Yes and yes. That's been the big change with the advent of power meters in teh cycling community, the realization that HR is a dependent variable, not the stimulus.

So on any given day you might hold 200w at a variety of heart rates depending on fatigue, hydration, etc. The wattage is what's important, the rest are not.

And your second question is how I tend to gauge adjustments in intensity without doing formal testing. A lot of that is because I did all of my cycling workouts under controlled conditions, on a bike trainer, indoors, at the same time of the week/day.

If under an identical set of conditions, my HR at a given wattage had changed, I knew that my aerobic potential had gone up. for me, 1 beat per minute was worth about 2 watts. So if my HR at a given wattage fell 5 beats per minute (and note that I NEVER used a single workout to determine this), I'd know to adjust my calculator to set the workload for that workout at 10 watts higher.
Reply With Quote
  #119  
Unread 05-01-2010, 03:59 PM
SMccoy SMccoy is offline
Member
 
Join Date: Mar 2010
Posts: 63
Default

Quote:
Originally Posted by lylemcd View Post
Yes and yes. That's been the big change with the advent of power meters in teh cycling community, the realization that HR is a dependent variable, not the stimulus.

So on any given day you might hold 200w at a variety of heart rates depending on fatigue, hydration, etc. The wattage is what's important, the rest are not.

And your second question is how I tend to gauge adjustments in intensity without doing formal testing. A lot of that is because I did all of my cycling workouts under controlled conditions, on a bike trainer, indoors, at the same time of the week/day.

If under an identical set of conditions, my HR at a given wattage had changed, I knew that my aerobic potential had gone up. for me, 1 beat per minute was worth about 2 watts. So if my HR at a given wattage fell 5 beats per minute (and note that I NEVER used a single workout to determine this), I'd know to adjust my calculator to set the workload for that workout at 10 watts higher.
Great explanation thanks!
Reply With Quote
  #120  
Unread 05-02-2010, 08:11 AM
lylemcd's Avatar
lylemcd lylemcd is offline
Administrator
 
Join Date: Feb 2008
Posts: 22,641
Default

I'd also mention that I wasn't doing micromanagement of wattages based on a couple of beats difference in a workout. I'd look at average heart rates and a change from 145 for an hour to 144 or 143 wasn't worth adjusting anything.

Not only is it noise at that level, the difference in training effect for the adjustment isn't relevant. Doing tempo at 220 vs. 224w just isn't worth worrying about. My powermeter wasn't that adjustable anyhow.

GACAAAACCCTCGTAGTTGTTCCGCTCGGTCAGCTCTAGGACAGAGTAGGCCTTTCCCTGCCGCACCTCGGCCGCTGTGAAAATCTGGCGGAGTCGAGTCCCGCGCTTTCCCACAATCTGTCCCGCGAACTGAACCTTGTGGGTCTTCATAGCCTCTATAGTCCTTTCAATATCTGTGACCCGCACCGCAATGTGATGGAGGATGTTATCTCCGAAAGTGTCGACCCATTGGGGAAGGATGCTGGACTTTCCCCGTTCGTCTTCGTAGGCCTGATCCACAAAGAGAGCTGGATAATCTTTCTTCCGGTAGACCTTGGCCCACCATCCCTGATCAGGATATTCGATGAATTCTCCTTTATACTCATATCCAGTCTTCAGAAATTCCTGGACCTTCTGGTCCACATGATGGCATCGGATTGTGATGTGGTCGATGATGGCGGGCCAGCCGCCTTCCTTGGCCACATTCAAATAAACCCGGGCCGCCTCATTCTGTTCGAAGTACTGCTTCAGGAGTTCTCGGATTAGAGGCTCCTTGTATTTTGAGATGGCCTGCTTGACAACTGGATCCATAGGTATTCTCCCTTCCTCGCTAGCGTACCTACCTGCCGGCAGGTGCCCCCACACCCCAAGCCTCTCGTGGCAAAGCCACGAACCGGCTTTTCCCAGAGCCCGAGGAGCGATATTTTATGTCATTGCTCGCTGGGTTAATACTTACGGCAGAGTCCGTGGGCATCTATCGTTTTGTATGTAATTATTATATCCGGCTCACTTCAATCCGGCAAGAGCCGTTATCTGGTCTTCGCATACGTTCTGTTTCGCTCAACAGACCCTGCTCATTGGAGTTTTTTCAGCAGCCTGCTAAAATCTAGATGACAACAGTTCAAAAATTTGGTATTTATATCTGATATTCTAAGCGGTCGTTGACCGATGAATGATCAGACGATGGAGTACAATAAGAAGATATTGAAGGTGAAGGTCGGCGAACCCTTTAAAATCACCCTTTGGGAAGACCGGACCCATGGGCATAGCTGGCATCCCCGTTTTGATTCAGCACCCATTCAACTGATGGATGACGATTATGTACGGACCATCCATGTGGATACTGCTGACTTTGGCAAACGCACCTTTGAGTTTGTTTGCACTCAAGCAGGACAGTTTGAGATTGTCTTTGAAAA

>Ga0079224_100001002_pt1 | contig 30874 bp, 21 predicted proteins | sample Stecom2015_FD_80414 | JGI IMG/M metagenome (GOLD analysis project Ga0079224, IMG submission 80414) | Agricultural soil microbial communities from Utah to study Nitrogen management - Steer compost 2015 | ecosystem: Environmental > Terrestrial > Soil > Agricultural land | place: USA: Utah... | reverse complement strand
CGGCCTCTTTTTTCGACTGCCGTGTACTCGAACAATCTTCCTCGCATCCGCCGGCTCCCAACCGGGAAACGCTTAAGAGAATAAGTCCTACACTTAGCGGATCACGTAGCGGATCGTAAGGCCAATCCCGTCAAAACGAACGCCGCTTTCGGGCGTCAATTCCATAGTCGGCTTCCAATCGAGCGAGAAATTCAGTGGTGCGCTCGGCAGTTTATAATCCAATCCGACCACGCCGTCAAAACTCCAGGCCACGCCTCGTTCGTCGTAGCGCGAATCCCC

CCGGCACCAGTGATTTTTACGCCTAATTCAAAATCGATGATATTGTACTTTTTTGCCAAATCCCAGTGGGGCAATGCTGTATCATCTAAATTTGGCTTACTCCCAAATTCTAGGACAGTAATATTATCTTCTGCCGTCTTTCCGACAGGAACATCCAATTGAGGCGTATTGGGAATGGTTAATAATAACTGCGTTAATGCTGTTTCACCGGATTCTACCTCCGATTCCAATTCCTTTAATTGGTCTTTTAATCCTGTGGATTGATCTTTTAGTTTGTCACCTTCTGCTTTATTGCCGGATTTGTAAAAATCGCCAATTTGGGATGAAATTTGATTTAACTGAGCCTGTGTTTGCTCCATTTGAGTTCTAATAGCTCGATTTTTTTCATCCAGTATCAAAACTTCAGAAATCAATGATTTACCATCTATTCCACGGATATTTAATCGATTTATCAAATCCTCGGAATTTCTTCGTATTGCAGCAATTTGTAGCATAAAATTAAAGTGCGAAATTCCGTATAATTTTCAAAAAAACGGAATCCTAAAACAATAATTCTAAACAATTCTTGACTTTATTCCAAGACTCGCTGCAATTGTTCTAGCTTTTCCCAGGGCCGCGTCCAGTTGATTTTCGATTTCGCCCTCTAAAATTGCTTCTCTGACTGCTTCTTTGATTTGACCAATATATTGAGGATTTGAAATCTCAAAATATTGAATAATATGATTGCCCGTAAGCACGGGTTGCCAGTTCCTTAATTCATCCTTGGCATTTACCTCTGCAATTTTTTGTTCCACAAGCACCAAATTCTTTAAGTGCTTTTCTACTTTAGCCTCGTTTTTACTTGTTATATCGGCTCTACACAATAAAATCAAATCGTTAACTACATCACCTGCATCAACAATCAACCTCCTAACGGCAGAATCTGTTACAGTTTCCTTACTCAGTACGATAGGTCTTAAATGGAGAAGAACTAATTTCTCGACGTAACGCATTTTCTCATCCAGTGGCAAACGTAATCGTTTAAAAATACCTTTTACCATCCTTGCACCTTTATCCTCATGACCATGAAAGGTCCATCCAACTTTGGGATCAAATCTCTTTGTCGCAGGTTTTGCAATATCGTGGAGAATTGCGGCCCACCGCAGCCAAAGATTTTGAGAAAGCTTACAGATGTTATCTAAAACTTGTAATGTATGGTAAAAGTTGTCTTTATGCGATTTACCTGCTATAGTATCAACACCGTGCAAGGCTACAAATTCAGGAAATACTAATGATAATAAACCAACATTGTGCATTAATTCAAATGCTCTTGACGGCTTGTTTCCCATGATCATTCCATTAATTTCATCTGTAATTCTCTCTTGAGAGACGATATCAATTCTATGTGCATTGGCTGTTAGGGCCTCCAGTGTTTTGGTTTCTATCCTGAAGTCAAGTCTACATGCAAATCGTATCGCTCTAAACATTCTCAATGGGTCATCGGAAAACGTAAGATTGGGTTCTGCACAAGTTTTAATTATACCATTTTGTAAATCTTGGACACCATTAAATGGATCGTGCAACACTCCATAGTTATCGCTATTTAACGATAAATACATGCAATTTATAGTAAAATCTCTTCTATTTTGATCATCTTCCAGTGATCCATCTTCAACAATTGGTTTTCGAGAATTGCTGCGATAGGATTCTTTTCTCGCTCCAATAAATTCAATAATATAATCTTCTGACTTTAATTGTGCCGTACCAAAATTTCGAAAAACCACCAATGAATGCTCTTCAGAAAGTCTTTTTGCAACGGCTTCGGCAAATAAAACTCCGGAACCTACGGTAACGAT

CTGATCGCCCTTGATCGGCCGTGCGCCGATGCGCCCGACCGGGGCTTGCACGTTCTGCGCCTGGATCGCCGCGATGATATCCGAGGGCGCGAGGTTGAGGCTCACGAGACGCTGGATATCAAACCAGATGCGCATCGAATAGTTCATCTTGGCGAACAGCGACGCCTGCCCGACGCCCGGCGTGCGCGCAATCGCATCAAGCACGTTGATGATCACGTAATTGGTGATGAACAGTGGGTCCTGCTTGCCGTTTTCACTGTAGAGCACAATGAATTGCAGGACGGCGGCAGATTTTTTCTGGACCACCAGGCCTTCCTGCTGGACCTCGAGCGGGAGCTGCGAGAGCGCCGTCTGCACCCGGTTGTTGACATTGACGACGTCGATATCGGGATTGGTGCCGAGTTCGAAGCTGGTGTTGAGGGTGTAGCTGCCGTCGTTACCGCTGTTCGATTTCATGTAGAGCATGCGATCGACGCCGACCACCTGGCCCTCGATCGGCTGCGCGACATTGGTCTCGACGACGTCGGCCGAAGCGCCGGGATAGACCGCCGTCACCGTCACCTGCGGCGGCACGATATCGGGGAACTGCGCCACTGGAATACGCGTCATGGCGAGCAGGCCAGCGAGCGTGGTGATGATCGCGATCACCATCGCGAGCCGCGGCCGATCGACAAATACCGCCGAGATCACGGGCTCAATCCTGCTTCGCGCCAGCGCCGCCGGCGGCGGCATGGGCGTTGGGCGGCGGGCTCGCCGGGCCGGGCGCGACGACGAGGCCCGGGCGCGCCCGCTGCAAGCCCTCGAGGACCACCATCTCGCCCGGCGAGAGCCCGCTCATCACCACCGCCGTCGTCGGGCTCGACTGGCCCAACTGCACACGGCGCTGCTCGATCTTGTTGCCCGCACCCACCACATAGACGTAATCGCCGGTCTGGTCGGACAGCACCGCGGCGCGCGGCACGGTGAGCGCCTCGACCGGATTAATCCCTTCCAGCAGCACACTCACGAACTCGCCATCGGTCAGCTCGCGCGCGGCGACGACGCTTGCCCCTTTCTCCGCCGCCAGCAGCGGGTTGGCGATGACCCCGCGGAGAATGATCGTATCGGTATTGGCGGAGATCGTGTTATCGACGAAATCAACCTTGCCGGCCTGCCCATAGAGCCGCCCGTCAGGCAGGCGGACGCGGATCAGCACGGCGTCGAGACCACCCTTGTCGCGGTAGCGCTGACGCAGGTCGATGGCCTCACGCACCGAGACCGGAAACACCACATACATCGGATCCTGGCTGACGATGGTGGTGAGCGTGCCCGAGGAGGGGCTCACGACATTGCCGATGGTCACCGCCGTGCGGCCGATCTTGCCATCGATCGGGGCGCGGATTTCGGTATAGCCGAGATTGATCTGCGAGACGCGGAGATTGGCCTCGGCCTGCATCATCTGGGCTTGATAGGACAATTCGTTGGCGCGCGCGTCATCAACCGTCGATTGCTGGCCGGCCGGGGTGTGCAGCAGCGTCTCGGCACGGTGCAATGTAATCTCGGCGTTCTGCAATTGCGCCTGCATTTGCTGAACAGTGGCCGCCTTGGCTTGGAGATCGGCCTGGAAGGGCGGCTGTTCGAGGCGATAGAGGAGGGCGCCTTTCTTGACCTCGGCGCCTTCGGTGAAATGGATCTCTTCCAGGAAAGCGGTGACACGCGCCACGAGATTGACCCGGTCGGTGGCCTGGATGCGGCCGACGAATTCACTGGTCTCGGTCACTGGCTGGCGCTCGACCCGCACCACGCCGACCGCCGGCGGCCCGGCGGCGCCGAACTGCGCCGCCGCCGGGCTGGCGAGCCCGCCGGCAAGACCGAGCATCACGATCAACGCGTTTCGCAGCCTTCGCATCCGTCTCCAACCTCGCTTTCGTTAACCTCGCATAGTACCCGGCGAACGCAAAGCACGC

But if I consistently saw like 5 beats less at a given workload over the span of several workouts (again, comparing like workouts to like workouts), I'd adjust the numbers in my spreadsheet and adjust training levels. 10 watts would be worth making the adjustment IMO.

So a 220w average workout would go to 230w if I had seen that 5 beat drop for 2-3 workouts consistently and I'd update the spreadsheet to reflect the new theoretical functional threshold power.

I do teh same thing now in my running/EFX workouts for skating. If at a given HR, my average HR is hugely different, I'll bump up the speed/level to adjust HR to the next level. But I have to be looking at consistent workouts. So I'll usually use my Saturdy workout as a metric, it's after my day off, usually done under identical conditions. If I run significantly lower HR at a given pace (and mind you this assumes teh treadmills are all identical, it wolud be ideal if I always used the same one but that isn't always possible), I'll adjust it upwards to get HR back to my training zone.

But I couldn't look at HR on say a Wed workout (when I have accumulated fatigue from the previous 4 days) and compare it to a Saturday workout in terms of anything. You have to compare like to like.
Reply With Quote
Reply


Thread Tools
Display Modes

Posting Rules
You may not post new threads
You may not post replies
You may not post attachments
You may not edit your posts

vB code is On
Smilies are On
[IMG] code is On
HTML code is Off
Forum Jump


All times are GMT -6. The time now is 08:42 PM.


Powered by vBulletin® Version 3.6.8
Copyright ©2000 - 2018, Jelsoft Enterprises Ltd.